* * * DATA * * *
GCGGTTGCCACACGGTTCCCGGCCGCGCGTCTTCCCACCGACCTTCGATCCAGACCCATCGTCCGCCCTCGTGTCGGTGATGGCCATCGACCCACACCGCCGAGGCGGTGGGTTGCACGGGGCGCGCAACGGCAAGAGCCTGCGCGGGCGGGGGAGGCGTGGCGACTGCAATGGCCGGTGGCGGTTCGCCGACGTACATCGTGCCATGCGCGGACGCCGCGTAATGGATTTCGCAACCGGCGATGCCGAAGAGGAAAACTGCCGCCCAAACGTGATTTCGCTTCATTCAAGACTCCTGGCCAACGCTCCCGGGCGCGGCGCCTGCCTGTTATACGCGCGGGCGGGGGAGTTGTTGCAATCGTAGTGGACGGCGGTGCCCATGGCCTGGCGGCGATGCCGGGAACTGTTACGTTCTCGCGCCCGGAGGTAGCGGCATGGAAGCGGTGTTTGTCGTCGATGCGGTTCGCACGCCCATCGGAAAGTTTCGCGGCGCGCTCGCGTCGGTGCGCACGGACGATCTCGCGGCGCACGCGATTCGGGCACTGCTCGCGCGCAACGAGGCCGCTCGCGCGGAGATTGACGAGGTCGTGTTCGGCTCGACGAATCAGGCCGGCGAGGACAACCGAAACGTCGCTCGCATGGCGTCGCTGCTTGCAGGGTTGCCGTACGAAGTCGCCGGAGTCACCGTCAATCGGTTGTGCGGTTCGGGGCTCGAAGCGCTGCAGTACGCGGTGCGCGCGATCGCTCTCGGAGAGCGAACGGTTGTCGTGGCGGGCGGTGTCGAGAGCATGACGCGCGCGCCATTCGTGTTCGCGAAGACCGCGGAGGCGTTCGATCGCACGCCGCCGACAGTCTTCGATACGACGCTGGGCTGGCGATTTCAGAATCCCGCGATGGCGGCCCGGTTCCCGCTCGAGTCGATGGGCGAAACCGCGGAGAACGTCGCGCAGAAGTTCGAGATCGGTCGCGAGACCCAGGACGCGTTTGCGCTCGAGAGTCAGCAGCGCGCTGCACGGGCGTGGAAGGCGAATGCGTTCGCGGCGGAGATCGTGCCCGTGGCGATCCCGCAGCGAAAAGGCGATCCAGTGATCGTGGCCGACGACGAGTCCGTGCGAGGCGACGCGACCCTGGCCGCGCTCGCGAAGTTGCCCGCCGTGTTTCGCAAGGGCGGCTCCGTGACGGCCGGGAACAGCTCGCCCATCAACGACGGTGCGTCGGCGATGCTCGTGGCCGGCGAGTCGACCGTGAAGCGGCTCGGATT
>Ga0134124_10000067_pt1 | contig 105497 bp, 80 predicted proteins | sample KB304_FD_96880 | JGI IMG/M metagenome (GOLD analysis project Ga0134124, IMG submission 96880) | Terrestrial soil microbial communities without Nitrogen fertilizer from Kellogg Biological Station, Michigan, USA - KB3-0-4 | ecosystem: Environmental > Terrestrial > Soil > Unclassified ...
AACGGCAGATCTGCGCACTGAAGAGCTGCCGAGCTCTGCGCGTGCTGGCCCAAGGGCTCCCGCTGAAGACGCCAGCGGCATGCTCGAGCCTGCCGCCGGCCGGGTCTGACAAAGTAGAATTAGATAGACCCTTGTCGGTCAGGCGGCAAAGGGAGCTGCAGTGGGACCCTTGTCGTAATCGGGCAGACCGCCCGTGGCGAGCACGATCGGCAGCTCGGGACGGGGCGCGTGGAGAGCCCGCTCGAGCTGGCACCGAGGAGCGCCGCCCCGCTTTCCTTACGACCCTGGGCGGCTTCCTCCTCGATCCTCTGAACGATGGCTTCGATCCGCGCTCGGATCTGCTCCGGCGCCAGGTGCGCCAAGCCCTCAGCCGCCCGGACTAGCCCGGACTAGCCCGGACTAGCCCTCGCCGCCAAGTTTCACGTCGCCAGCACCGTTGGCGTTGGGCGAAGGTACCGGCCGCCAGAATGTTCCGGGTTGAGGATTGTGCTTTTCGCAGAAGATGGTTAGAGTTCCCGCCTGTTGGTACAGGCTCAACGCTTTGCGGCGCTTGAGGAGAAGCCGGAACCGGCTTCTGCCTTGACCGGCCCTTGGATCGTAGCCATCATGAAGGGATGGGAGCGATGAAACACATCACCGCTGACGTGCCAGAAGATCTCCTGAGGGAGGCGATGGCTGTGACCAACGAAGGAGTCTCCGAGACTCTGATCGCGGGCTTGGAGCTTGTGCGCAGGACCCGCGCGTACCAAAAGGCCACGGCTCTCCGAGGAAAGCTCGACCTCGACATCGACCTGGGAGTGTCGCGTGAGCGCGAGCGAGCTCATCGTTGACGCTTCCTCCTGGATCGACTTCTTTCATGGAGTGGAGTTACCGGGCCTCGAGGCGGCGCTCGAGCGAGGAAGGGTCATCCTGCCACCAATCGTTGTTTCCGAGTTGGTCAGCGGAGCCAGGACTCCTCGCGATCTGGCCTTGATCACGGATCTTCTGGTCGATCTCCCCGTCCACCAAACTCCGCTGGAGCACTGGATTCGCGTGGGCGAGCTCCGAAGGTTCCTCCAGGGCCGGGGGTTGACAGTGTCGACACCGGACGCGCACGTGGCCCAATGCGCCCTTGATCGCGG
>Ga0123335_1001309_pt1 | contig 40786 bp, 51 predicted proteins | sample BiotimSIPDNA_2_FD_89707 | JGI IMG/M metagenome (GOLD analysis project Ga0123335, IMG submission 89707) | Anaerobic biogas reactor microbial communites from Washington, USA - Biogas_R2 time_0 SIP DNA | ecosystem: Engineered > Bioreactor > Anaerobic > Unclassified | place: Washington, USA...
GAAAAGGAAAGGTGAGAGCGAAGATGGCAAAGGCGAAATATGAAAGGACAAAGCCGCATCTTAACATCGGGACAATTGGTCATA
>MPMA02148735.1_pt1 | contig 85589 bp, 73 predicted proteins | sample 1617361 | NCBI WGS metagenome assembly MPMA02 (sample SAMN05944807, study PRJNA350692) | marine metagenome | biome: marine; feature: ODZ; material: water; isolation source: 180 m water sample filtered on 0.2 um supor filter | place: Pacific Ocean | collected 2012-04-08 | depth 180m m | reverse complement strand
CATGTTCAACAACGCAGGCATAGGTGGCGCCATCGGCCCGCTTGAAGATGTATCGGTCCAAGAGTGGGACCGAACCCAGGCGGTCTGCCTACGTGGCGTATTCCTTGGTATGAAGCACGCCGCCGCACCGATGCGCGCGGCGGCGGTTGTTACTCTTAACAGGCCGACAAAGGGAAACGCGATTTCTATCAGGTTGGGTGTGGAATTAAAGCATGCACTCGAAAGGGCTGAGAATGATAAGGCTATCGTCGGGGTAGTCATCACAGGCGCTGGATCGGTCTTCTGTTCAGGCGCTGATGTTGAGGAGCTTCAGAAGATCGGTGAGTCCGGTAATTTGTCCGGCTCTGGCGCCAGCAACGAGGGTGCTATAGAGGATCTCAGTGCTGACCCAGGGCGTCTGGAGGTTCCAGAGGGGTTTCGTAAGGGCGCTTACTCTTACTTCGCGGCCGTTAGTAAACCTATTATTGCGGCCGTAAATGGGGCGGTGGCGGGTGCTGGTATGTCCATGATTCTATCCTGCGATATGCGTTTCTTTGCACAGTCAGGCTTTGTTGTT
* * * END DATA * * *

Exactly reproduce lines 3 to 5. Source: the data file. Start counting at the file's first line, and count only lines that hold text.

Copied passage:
AACGGCAGATCTGCGCACTGAAGAGCTGCCGAGCTCTGCGCGTGCTGGCCCAAGGGCTCCCGCTGAAGACGCCAGCGGCATGCTCGAGCCTGCCGCCGGCCGGGTCTGACAAAGTAGAATTAGATAGACCCTTGTCGGTCAGGCGGCAAAGGGAGCTGCAGTGGGACCCTTGTCGTAATCGGGCAGACCGCCCGTGGCGAGCACGATCGGCAGCTCGGGACGGGGCGCGTGGAGAGCCCGCTCGAGCTGGCACCGAGGAGCGCCGCCCCGCTTTCCTTACGACCCTGGGCGGCTTCCTCCTCGATCCTCTGAACGATGGCTTCGATCCGCGCTCGGATCTGCTCCGGCGCCAGGTGCGCCAAGCCCTCAGCCGCCCGGACTAGCCCGGACTAGCCCGGACTAGCCCTCGCCGCCAAGTTTCACGTCGCCAGCACCGTTGGCGTTGGGCGAAGGTACCGGCCGCCAGAATGTTCCGGGTTGAGGATTGTGCTTTTCGCAGAAGATGGTTAGAGTTCCCGCCTGTTGGTACAGGCTCAACGCTTTGCGGCGCTTGAGGAGAAGCCGGAACCGGCTTCTGCCTTGACCGGCCCTTGGATCGTAGCCATCATGAAGGGATGGGAGCGATGAAACACATCACCGCTGACGTGCCAGAAGATCTCCTGAGGGAGGCGATGGCTGTGACCAACGAAGGAGTCTCCGAGACTCTGATCGCGGGCTTGGAGCTTGTGCGCAGGACCCGCGCGTACCAAAAGGCCACGGCTCTCCGAGGAAAGCTCGACCTCGACATCGACCTGGGAGTGTCGCGTGAGCGCGAGCGAGCTCATCGTTGACGCTTCCTCCTGGATCGACTTCTTTCATGGAGTGGAGTTACCGGGCCTCGAGGCGGCGCTCGAGCGAGGAAGGGTCATCCTGCCACCAATCGTTGTTTCCGAGTTGGTCAGCGGAGCCAGGACTCCTCGCGATCTGGCCTTGATCACGGATCTTCTGGTCGATCTCCCCGTCCACCAAACTCCGCTGGAGCACTGGATTCGCGTGGGCGAGCTCCGAAGGTTCCTCCAGGGCCGGGGGTTGACAGTGTCGACACCGGACGCGCACGTGGCCCAATGCGCCCTTGATCGCGG
>Ga0123335_1001309_pt1 | contig 40786 bp, 51 predicted proteins | sample BiotimSIPDNA_2_FD_89707 | JGI IMG/M metagenome (GOLD analysis project Ga0123335, IMG submission 89707) | Anaerobic biogas reactor microbial communites from Washington, USA - Biogas_R2 time_0 SIP DNA | ecosystem: Engineered > Bioreactor > Anaerobic > Unclassified | place: Washington, USA...
GAAAAGGAAAGGTGAGAGCGAAGATGGCAAAGGCGAAATATGAAAGGACAAAGCCGCATCTTAACATCGGGACAATTGGTCATA